Wine Rating System

While a well written note shouldn’t need a score, its inclusion makes it easier on the note taker by providing a clear delineation of preferences and allows a more concise note. In short, a score provides a clear context for the note and allows the writer to focus on the individual aspects of a wine as opposed to always having to explain why they feel a very good 88 point wine isn’t as good as an outstanding 96 point wine.

The scoring system I use is roughly based on the High School Grading System most US students grew up with, beginning at 50 points and ending at 100 points.  My scale can be broken up as follows:

100 to 96 – As good as it gets. These wines reach the peak of my personal scale of quality.

95 to 90 – Outstanding wines. These wines are outstanding for their type and are worth the extra effort to seeking out.

89 to 85 – Very Good to Good. These offer real character and can be age worthy.

84 to 80 – Good to Barely Good. While still good, these wines lack character or fail to show a significant number of positive traits. Wines in this category can deliver pleasure, particularly with a meal or in a setting where the wine won’t be the center of attention.

79 to 50 – Quaffable to Undrinkable. Wines rated less than 80 points are not recommended. They will range from passable to flawed and undrinkable.

Evaluations based off peer groups consisting of wines from the same region are not used. Instead, a wine is evaluated based on how well it carries the style in which it is made. After being at blind tasting after blind tasting and seeing expert tasters fail to correctly identify not only the region, but also the variety, I’ve come to believe that grouping and ranking based on this criteria is useless and misleading.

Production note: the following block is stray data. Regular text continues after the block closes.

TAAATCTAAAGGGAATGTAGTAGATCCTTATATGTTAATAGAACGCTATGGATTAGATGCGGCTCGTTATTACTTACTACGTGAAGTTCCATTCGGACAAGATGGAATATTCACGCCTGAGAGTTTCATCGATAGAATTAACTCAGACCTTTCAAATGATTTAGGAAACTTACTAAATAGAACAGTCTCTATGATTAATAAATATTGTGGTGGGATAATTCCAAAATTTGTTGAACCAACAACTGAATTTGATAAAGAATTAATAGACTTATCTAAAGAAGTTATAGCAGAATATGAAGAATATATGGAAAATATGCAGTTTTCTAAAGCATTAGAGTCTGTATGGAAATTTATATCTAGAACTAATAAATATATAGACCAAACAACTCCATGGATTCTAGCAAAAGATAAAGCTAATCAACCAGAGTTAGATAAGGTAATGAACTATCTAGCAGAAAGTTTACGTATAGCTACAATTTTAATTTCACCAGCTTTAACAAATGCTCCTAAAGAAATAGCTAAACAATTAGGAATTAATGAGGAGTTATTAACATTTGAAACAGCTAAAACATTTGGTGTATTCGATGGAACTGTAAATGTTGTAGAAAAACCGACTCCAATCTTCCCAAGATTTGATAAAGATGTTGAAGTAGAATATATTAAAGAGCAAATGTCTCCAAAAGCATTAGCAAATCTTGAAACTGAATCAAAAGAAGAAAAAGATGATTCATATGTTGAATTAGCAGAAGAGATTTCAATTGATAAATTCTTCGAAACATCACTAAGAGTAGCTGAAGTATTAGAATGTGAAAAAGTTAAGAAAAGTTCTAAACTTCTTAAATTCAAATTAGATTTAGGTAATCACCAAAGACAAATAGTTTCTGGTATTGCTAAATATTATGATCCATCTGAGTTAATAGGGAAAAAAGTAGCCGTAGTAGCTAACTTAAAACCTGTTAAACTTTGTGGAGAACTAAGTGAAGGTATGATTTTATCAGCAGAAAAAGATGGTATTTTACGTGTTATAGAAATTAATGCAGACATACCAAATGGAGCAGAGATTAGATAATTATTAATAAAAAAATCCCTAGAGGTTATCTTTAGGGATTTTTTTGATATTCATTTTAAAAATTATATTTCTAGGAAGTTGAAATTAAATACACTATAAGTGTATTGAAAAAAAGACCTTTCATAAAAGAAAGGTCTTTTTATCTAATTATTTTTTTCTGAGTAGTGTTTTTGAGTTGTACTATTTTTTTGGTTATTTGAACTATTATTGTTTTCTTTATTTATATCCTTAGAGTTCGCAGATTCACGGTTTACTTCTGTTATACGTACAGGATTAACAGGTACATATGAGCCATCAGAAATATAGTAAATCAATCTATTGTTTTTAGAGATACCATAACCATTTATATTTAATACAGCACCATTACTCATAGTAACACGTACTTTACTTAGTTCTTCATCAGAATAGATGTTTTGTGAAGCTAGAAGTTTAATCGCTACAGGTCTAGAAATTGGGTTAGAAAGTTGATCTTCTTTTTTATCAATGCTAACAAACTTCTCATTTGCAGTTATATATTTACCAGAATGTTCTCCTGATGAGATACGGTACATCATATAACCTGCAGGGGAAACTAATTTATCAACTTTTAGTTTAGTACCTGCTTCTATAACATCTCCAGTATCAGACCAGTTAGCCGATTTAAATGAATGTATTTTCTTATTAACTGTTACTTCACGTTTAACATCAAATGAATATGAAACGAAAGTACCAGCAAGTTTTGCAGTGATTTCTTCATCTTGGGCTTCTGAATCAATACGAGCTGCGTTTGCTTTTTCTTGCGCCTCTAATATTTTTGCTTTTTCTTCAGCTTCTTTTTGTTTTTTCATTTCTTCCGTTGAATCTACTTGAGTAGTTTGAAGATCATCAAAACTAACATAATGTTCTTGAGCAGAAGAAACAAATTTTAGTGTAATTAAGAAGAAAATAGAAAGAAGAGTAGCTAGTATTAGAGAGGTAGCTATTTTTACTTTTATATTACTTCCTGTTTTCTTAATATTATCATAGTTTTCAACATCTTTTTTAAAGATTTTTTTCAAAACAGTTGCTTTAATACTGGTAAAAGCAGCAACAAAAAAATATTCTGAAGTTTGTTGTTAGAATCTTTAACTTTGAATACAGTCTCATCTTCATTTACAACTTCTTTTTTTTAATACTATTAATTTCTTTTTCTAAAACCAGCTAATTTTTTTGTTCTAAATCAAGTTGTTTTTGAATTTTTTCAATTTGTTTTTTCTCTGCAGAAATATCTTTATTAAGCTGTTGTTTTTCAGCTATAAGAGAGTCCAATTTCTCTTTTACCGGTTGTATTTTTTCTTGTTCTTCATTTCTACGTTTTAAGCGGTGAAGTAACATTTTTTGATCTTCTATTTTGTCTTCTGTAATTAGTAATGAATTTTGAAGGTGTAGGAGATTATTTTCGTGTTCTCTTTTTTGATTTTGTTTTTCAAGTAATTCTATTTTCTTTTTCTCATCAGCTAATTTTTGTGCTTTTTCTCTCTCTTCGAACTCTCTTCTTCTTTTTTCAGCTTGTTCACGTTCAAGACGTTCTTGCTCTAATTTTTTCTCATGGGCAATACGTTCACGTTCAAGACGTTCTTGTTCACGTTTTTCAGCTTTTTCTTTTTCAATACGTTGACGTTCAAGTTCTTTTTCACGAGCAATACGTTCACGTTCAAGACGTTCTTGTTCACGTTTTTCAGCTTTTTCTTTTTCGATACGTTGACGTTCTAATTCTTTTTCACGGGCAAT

Wines are scored on their overall quality. The note should indicate my best guess at when the wine will be at maturity, but drinking young, structured wines can provide just as much pleasure as drinking fully mature, completely integrated bottles. If you prefer that latter and don’t like young, tannic wines, don’t open a young Chateauneuf du Pape and expect the same level of enjoyment I get from it.

Scoring is a primarily subjective portion of wine evaluation and as such, is simply my personal preference/opinion for a wine. Nothing more, nothing less. Any score or note in isolation is close to worthless and it’s only after reading multiple notes and tasting multiple bottles that a reader can start to understand where the note taker is coming from. Scores from committees, panels or legions of tasters are worthless in my opinion.